From December 2022 to December 2023, the unemployment rate rose 1.6 percentage points to 8.5% for core-aged (25-54 years old) Black Canadians. This was primarily attributed to a rise among core-aged men (+2.8% to 9.2%), as the unemployment rate held steady for core-aged women (7.8%). The steepest increase in unemployment rates came from Black Canadian youth, with an increase of 4.4 percentage points year-over-year up to 17.5%. This is a very large discrepancy compared to the unemployment rate for the total youth population participating in the labour force of 10.6%.
South Asian Canadians experienced a more minor raise in unemployment, climbing by 0.8 percentage points to 5.7%. This rate, alongside the youth employment rate for this group of 10.9% stands comparable to overall unemployment metrics regardless of demographic.
These findings underscore the imperative for heightened strategies aimed at fostering inclusivity and addressing barriers that disproportionately impact racialized groups in the job market. It accentuates the urgency for tailored recruitment approaches, initiatives promoting equal opportunity, and the nurturing of an inclusive work environment that champions diversity in all its facets.
Employee outlook and well-being in 2024
While employment numbers were at a standstill last month, Canadian HR Reporter reveals that Canadian workers’ overall happiness levels have been dropping since October. This decline in happiness levels has implications for employers aiming to maintain a positive work environment and retain talent. The reduced satisfaction, especially in key aspects like work-life balance and compensation, might prompt employers to reassess their employee value propositions and workplace policies. Our recruitment experts know what jobseekers are looking for and how you can attract an engaged and qualified talent pool, and can help you get started on refining yours.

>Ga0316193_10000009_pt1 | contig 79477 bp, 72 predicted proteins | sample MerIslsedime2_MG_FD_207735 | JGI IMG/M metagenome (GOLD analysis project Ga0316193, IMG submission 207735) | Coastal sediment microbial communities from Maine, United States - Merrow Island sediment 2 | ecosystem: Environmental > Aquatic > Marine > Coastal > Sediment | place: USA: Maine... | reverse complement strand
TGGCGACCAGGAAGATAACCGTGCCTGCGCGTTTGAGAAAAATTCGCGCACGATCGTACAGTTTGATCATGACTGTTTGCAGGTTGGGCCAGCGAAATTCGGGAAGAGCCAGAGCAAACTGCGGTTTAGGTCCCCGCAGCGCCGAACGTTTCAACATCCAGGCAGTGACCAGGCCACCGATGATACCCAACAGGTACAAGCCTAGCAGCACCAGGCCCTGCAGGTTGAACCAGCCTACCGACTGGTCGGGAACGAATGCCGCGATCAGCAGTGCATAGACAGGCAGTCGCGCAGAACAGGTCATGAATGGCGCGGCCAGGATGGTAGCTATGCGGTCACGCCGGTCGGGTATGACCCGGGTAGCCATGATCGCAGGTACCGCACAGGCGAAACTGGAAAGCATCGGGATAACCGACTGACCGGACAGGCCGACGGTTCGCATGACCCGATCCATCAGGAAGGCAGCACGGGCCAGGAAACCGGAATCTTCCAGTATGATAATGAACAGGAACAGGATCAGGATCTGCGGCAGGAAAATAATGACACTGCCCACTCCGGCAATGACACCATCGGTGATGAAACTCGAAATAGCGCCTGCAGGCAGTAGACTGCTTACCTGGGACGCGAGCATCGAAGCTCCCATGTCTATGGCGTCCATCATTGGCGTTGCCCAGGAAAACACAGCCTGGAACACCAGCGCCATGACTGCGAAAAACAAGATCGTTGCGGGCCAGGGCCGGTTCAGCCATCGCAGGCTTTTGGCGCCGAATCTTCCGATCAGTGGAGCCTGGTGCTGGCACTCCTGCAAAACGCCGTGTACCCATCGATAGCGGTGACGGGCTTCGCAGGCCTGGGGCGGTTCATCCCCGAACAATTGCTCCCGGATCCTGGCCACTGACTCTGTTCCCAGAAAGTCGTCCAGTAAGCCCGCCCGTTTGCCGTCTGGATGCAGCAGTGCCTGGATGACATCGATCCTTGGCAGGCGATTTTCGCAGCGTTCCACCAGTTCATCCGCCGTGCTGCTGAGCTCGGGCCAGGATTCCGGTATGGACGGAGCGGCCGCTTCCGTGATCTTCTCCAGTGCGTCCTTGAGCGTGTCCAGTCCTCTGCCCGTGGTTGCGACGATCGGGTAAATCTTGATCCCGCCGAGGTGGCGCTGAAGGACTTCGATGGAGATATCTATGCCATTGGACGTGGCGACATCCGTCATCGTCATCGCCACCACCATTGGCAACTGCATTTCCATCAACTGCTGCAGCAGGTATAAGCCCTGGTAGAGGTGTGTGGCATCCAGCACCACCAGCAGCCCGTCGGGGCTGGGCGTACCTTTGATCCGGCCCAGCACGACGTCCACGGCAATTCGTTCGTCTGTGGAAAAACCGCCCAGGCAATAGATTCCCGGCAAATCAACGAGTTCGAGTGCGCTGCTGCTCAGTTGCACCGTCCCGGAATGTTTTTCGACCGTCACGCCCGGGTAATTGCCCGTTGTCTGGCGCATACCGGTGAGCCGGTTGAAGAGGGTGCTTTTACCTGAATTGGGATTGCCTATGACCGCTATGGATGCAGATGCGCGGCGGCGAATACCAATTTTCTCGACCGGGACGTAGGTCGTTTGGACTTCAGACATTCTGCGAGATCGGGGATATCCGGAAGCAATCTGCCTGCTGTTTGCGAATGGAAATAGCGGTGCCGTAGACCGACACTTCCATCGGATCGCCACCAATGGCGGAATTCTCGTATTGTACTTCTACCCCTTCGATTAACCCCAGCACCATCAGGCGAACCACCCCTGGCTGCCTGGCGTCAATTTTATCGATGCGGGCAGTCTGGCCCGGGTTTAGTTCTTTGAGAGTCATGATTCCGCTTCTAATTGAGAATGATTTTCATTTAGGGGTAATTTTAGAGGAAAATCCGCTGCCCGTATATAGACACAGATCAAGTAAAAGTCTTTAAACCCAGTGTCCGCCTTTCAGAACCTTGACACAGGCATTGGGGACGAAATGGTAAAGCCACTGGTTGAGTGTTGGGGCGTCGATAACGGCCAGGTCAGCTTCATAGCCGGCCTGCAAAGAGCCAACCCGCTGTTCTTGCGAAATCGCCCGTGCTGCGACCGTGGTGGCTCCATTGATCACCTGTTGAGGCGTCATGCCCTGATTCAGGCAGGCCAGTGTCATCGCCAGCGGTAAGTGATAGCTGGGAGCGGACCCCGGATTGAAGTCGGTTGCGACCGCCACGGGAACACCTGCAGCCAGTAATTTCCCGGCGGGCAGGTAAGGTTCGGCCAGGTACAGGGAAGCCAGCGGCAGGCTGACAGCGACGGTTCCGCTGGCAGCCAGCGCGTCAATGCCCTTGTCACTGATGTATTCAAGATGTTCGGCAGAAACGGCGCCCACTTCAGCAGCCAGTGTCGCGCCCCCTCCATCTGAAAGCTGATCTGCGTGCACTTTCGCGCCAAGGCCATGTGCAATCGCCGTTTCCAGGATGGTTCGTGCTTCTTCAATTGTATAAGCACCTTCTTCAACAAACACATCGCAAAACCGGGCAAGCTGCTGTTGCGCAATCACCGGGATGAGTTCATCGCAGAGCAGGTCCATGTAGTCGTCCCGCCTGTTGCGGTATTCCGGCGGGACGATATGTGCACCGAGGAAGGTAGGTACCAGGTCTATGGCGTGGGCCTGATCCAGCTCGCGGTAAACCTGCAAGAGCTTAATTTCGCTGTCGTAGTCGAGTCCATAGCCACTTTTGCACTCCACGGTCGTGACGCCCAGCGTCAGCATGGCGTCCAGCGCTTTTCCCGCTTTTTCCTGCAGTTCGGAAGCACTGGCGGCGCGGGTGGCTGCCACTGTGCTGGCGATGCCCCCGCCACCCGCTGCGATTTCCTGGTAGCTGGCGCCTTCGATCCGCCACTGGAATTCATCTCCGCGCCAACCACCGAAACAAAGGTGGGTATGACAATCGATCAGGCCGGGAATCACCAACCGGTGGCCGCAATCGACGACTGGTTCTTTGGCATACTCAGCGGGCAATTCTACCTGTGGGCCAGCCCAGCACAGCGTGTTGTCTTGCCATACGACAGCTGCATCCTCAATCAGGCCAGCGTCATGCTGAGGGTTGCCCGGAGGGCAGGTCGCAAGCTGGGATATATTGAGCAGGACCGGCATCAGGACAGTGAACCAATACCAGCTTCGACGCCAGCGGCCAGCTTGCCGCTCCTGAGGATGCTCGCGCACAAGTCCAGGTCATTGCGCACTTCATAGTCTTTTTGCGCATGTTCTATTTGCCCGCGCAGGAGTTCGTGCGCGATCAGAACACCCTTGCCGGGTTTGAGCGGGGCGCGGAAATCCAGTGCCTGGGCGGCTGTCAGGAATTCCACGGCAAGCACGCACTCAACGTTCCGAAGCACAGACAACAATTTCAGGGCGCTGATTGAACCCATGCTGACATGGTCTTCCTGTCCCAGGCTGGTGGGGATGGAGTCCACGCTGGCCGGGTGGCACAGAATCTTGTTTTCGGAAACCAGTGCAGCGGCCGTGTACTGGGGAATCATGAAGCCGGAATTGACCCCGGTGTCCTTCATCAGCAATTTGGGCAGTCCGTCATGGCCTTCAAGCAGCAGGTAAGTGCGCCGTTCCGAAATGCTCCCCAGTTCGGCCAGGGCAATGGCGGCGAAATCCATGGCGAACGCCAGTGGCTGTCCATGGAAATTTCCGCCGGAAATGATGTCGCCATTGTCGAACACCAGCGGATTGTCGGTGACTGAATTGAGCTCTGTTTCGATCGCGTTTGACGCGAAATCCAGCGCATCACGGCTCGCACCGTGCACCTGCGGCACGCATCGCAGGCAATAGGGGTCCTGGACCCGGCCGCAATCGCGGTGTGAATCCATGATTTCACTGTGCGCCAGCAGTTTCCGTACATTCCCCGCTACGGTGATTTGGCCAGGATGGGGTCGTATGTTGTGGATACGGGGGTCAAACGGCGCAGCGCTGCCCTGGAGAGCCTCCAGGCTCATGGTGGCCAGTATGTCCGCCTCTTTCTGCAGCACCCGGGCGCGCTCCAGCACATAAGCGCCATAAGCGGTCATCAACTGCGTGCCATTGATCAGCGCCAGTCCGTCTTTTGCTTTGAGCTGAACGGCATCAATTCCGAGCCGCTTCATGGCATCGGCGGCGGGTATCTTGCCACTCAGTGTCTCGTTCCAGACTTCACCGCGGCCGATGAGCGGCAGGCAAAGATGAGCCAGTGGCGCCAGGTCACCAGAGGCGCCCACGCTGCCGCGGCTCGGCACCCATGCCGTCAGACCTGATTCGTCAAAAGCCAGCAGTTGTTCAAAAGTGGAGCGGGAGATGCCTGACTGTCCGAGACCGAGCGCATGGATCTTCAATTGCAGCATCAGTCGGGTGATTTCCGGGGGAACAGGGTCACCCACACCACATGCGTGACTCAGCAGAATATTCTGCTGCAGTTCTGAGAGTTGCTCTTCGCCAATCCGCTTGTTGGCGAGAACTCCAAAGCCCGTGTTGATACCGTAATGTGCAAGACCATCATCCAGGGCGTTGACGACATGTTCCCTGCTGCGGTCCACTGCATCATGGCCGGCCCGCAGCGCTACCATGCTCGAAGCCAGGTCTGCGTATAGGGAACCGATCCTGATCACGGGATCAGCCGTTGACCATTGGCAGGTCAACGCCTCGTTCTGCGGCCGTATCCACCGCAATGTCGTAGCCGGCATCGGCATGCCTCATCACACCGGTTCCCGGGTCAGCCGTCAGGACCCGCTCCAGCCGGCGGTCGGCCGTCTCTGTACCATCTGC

Despite the dip in happiness levels, the Canadian HR Reporter offered insights into positive employee outlooks for 2024. Workers surveyed displayed optimism regarding manageable workloads and the possibility of taking time off. This presents an opportunity for employers to focus on facilitating a balanced workload and offering flexible arrangements, catering to employee well-being.
The evolving dynamics, especially regarding employees feeling optimistic about their workload in the new year, suggest a shift in employer-employee relationships. Employers can recognize this opportunity by emphasizing flexible work arrangements and demonstrating empathy towards employees' financial stress.
Moving forward and bridging the talent-opportunity gap
As we delve deeper into the Canadian labour market of 2024, it’s evident that navigating this landscape requires adaptability and a proactive approach. Employer and job seekers both seek meaningful connections and opportunities that align with their aspirations and organizational needs.
In this dynamic environment, collaboration is key. Employers and recruitment firms alike must collaborate to foster a more connected and forward-thinking work community. This involves strategizing to bridge the gap between talent and opportunity, prioritizing skills development and cultivating work cultures that value employee well-being.
In 2024, the importance of meaningful connections between talent and opportunities in the Canadian job market will become increasingly apparent. At Agilus, we foster these connections, embrace diversity, and promote inclusive work cultures. With over 47 years of recruitment experience, our national team of experts are primed to navigate the changing landscape, empowering employers to discover exceptional talent and guiding jobseekers towards their ideal opportunities. Take the pivotal first step toward success—reach out to us today, and together we can create a prosperous Canadian economy and inclusive workforce.